The swap hibernation files are directly related to the amount of RAM installed on the system. For example: if your computer has 16GB of RAM, then the swap file will take up (by default) 16GB on your hard drive, and the hibernation file will use up around the same. Thus, you will "lose" approximately 32 GB of space on the hard drive from these two files alone. Note that both files are stored on the hard drive as secondary storage to supplement RAM; you can disable the swap file if you like, but I don't recommend it.

With respect to your original question: if you make a disk image backup of the C drive, both the swap file and hibernation files will not be backed up (this is done on purpose to save space on the backup). When you restore the image, only the swap file will be recreated the next time you reboot, and the hibernation file will get recreated the next time you hibernate. Thus, it may appear that you will have more available free space after you restore a disk image (initially).

Temporary and Cached Files

Many programs use temporary and cached files that are stored on the hard drive. For example: when you install a program, temporary files are unpacked and written to a temporary directory on the hard drive (usually c:\users\yourname\appdata\local\temp). Over time, this can eat up a lot of space if you don't clean out your temporary directories.

Cached files are also stored temporarily on the hard drive (usually from a web browser), so you don't have to keep downloading the same files over and over from your favorite websites, thus speeding up your browsing experience. Cached files can also eat up a lot of space over time.

You can free up temporary and cached files from within Windows by accessing the Disk Cleanup. To do so:

  1. Click Start and then type in "Disk cleanup" (no quotes).
     
  2. Wait for the Disk Cleanup icon to appear, and then click it.
     
  3. A new window will appear. Choose the C drive from the drop down list.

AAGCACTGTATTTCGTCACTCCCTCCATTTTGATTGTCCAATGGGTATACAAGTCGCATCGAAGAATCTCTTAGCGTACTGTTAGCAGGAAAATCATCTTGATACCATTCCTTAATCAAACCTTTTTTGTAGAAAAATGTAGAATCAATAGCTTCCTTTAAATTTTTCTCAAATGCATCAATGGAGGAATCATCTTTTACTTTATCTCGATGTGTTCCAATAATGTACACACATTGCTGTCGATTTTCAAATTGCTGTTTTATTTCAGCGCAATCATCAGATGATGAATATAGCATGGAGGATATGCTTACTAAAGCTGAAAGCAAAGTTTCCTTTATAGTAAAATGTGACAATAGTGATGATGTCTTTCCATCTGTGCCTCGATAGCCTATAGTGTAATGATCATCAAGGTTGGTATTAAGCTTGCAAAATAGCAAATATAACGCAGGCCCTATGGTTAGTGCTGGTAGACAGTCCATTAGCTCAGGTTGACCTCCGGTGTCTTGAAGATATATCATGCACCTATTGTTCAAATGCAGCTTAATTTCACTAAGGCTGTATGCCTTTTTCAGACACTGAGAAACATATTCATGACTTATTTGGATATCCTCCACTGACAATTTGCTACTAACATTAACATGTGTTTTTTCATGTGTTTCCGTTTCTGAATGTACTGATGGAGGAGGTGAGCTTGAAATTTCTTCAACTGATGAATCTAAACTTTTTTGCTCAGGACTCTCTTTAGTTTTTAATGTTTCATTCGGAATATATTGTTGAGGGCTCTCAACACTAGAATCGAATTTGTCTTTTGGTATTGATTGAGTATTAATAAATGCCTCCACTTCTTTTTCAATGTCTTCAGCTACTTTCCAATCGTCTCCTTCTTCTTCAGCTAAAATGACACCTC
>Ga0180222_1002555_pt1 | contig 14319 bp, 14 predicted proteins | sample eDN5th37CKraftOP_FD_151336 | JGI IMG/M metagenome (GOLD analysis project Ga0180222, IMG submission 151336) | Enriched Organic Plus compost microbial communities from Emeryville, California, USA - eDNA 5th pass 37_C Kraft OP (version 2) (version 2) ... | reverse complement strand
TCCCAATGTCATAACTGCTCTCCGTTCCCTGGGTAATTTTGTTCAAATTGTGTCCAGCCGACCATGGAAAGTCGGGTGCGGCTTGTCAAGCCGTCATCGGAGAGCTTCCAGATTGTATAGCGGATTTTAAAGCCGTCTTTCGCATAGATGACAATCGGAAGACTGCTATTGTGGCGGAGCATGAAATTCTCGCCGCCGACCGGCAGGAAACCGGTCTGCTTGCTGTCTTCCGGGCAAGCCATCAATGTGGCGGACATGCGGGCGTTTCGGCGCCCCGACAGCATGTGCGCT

4. Windows will analyze the drive; the "Disk Cleanup" window will appear.
     
  5. The first tab labeled "Disk Cleanup" allows you to remove temporary files. The second tab allows you to delete Restore Points and Volume Shadow Copies, including older Windows backups. Both these options can save a significant amount of space (especially Restore Points).

I'll explain more about Volume Shadow Copies and Restore Points below.

Windows Restore Points

As I mentioned above, Windows Restore Points can eat a tremendous amount of disk space over time. Restore Points are effectively mini 'backups' of the operating system (consisting of the Windows Registry, mostly) and are usually created when you install a driver or use Windows Update.

Recently my brother-in-law complained that the free space on his hard drive had diminished at an alarming rate over a short period of time. He later found that his Windows System Protection settings (which are used for Restore Points) was set to accumulate up to 50% of his hard drive. He lowered the limit to 5% and reclaimed roughly 300GB of space. That is a very significant amount of space to reclaim!

I highly recommend you review your System Protection settings and adjust it accordingly. Setting this value to between 5 and 10% should be more than enough. To do so:

  1. Click Start, then type in "create a restore point" (no quotes).
     
  2. Click on the option "Create a restore point" when it appears in the list.
     
  3. Under the Protection Settings heading, select the C drive and click Configure.
     
  4. Under the heading Restore Settings, ensure "Restore system settings and previous versions of files" is selected. This will enable System Protection Restore Points AND Volume Shadow Copy Service (described further down).